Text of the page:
We are all one family - ancestry.com can prove it
I am very enthused by the number of people that have recently become tuned in to ancestry.com and other like instruments. It must be common now and fairly widespread particularly when I can go to a random coffee shop and overhear three persons chatting about getting their DNA, then one of them offers she is trying to get her dog done, which was ironic because I had just finished talking to another lady at the same coffee shop, who said she had her dog vaccinated.
I have been very interested in my family from a very young age and was very fortunate to have an old aunt to whom I was endeared and who lived to the age of 103.
She herself, was a family enthusiast who recalled tales of an older person's tales when she herself was an adolescent.
That valued experience with my aunt gave me a small peep at folklore stretching back to the early 19th Century. As a result of that and other similar connections on my maternal and paternal sides, I gained a fair grasp of the immediate families in my bloodlines.
Soon I and many others may be able to quantify with fair approximation just how many persons in Bermuda have shared DNA.
The interesting thing in discovery is that DNA like this current Coronavirus doesn't care where you work or your profession and doesn't care about the colour of your skin either.
You just "is what you is". You can’t decide who your relatives are they are indelibly yours by virtue of DNA. The old saying, "You can choose your friends but you can't choose your family" is true.
Generally in Bermuda as a diverse society, we typically have classified our family along ethnic lines.
For different reasons for centuries that was the traditional way of embracing family from that of friends and strangers. Ancestry.com doesn't care about society and social laws, no one taught our DNA how to differentiate.
I have heard this, particularly from my white friends, there were times generations ago when grandmothers would suddenly begin to whisper during their chat around the table when so and so’s name came up.
Now with a little bit of spit, several pages of data come up and no conversation is necessary, no whisper can hide the reality of who so and so is or his/her connection.
No more "it has been said" because there is information that just can’t lie now in front of us.
Genealogical research does similar and for me over the many years, I had too much knowledge of my very close ancestors not to embrace that I had both black-white and other relations in Bermuda.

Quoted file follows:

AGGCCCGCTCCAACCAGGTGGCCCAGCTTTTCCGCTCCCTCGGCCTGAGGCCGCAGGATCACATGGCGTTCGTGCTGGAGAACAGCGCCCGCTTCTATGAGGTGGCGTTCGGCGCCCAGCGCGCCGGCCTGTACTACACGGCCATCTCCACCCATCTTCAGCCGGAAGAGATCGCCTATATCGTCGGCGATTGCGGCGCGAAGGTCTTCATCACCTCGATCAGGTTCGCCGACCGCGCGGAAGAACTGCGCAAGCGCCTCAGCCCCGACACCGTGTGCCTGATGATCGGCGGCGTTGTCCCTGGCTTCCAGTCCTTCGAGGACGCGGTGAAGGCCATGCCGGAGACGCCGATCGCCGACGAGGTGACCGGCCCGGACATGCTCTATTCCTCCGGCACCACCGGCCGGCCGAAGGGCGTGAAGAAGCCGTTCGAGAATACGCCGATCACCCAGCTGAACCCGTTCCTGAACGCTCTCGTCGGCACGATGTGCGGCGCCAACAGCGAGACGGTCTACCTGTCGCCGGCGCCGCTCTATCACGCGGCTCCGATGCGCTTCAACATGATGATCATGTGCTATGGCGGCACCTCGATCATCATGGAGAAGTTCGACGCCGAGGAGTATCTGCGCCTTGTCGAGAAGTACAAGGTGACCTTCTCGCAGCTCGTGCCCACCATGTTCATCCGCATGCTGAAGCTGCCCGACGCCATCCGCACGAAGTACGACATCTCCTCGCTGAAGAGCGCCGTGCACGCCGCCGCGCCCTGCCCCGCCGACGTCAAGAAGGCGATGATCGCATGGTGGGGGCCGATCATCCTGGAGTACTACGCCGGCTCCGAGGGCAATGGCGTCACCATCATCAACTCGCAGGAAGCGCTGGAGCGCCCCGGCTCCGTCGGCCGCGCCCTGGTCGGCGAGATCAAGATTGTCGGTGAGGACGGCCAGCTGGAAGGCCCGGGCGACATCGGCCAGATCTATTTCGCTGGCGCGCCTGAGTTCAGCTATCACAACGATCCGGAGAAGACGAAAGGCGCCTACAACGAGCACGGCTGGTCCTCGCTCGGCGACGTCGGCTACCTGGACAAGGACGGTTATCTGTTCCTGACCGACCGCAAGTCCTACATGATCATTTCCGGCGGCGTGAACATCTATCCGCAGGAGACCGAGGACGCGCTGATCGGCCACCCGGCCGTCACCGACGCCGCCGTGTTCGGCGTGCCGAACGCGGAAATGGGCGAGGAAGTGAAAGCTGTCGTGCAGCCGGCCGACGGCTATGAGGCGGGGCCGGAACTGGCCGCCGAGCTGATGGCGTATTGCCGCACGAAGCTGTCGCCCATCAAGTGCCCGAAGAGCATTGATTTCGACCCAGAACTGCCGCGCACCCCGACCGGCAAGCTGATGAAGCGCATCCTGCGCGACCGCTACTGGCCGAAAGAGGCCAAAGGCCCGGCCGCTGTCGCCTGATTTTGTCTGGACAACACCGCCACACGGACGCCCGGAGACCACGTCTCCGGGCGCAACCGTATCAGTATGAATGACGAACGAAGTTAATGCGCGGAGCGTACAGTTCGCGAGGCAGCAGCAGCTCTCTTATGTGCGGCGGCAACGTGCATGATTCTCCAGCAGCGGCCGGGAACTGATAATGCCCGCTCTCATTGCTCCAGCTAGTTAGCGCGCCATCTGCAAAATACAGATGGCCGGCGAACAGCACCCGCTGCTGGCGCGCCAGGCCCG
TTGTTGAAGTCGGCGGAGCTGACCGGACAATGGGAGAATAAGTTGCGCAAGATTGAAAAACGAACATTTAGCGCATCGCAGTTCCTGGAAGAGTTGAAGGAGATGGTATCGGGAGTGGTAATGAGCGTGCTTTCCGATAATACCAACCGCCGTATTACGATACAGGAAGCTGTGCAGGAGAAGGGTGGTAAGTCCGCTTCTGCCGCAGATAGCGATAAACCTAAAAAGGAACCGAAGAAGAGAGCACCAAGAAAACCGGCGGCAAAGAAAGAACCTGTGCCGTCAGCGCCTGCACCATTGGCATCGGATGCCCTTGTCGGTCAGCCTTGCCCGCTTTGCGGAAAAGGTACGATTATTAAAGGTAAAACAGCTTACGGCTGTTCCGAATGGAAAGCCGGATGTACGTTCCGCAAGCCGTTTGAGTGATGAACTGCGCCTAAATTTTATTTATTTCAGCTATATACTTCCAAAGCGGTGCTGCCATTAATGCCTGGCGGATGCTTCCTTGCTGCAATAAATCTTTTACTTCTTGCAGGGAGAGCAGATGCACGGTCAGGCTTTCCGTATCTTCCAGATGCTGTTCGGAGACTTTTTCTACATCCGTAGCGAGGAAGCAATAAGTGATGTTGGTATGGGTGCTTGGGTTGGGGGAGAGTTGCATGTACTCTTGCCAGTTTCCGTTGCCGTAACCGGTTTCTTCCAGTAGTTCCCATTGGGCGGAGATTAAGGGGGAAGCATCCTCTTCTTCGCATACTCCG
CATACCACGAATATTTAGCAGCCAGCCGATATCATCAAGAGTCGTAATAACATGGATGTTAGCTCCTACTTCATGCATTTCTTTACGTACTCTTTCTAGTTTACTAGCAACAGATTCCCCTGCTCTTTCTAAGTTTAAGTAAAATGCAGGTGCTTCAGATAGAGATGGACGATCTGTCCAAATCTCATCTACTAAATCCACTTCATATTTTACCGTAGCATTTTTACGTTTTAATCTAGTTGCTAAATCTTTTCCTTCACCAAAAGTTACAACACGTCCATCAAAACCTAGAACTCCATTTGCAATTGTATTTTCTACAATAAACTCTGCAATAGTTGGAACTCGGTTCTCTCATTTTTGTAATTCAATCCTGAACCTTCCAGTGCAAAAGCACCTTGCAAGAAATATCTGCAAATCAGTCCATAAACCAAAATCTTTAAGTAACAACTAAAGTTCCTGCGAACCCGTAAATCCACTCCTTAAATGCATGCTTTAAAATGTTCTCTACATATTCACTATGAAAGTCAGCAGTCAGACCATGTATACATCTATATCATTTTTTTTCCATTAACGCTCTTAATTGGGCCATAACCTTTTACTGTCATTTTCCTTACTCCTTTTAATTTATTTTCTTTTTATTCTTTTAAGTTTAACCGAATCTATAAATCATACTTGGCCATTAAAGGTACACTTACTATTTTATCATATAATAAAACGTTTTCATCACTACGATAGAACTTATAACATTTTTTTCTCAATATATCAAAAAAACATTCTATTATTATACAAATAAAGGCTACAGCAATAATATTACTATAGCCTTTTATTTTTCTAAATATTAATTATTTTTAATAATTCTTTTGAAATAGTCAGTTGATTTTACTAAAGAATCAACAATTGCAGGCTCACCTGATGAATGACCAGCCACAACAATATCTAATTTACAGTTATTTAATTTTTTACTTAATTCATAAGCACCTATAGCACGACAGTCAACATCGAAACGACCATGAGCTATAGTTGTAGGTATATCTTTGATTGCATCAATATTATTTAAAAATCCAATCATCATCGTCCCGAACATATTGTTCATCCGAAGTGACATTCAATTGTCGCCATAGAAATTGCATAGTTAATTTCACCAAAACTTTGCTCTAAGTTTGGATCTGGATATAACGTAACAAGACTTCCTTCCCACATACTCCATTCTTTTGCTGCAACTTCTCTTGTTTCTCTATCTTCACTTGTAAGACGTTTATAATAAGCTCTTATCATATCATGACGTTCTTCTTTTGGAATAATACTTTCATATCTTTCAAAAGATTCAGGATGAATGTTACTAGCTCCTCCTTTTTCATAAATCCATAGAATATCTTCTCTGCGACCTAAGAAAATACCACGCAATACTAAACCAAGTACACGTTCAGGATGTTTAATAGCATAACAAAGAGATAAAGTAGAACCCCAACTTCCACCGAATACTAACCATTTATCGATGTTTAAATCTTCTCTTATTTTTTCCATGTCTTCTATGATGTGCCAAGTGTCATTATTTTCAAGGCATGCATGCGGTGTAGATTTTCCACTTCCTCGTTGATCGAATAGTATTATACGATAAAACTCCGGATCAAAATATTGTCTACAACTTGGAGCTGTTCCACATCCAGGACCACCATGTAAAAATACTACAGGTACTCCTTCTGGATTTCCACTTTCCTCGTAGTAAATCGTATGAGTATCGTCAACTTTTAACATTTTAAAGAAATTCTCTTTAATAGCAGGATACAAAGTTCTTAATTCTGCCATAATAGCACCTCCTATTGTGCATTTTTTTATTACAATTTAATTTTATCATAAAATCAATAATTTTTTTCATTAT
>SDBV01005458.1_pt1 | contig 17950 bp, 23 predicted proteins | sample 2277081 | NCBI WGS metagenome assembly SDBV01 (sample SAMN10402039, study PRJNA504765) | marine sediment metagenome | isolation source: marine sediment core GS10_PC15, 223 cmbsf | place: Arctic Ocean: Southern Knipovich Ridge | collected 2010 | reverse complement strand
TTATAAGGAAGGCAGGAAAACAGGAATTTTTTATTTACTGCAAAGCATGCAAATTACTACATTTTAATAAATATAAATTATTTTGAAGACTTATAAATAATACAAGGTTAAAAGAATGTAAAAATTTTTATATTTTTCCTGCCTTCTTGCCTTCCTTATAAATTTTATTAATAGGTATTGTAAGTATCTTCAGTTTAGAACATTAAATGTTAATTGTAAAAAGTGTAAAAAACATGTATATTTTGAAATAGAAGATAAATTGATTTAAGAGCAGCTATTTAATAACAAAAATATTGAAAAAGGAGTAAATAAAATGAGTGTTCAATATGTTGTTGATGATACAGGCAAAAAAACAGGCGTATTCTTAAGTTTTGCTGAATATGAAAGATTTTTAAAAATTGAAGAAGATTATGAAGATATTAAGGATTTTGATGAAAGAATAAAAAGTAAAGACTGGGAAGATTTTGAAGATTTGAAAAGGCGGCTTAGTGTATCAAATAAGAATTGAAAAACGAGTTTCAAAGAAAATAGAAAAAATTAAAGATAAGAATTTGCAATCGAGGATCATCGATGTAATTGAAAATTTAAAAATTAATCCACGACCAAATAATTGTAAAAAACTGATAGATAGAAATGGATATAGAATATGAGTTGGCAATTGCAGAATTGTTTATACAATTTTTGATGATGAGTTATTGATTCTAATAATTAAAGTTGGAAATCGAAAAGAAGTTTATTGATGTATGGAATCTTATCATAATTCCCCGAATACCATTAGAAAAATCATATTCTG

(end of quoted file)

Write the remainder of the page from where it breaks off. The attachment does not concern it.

However, it's becoming more and more apparent just how deep and extensive that relationship is. I kind of knew who my black relatives were, [so I thought] and in a general way knew who my immediate white family was also, but little did I know until recently, that many of the white persons with whom I sat in rooms and with whom I crossed political swords - even the very white physician who was my childhood family doctor - are direct cousins whose lineage goes back to common ancestors.
That knowledge of lineage extended my understanding of family on both sides of the racial spectrum because, for many of my black cousins, our only common link is through the white side. Gloria McPhee and I knew as Darrells we were somehow related and would sit on the telephone for hours trying to figure how. We were connected, but not through any black ancestry, it was through our common white ancestor.
One great cricketer and probably the best wicketkeeper and goalkeeper Bermuda ever saw, certainly the most stylish, I would have coffee with at times. Again I am discovering he too is connected to me from the same white common ancestor.
In summary, the whispers need to end, all variants of miscegenation have to be thoroughly erased because the traditional or customary custom of family based on artificial race lines is antithetical to Bermuda’s reality.
I can near comfortably and even proudly say, I am probably related to 60 per cent of all Bermudians black or white through bloodlines and shared DNA.
Before my critics assemble an argument, this acknowledgement is no attempt to ignore or change history and doesn’t erase the pangs of slavery, which was based on the colour of one's skin.
But what it does do in modern times is provide a fulcrum for our children and the future generations of Bermuda to fully understand themselves as family. It lends future generations a tool and a possible bond that our ancestors were deprived of and culturally were bound to only whisper because it was improper to acknowledge otherwise.
I have seen this in some Middle Eastern countries where a clan known under one name will be a diversity of colours but see themselves as the same clan. That in real-time is the Bermuda reality, we are "one tribe" and that is not a sentiment. Ancestry.com will confirm it.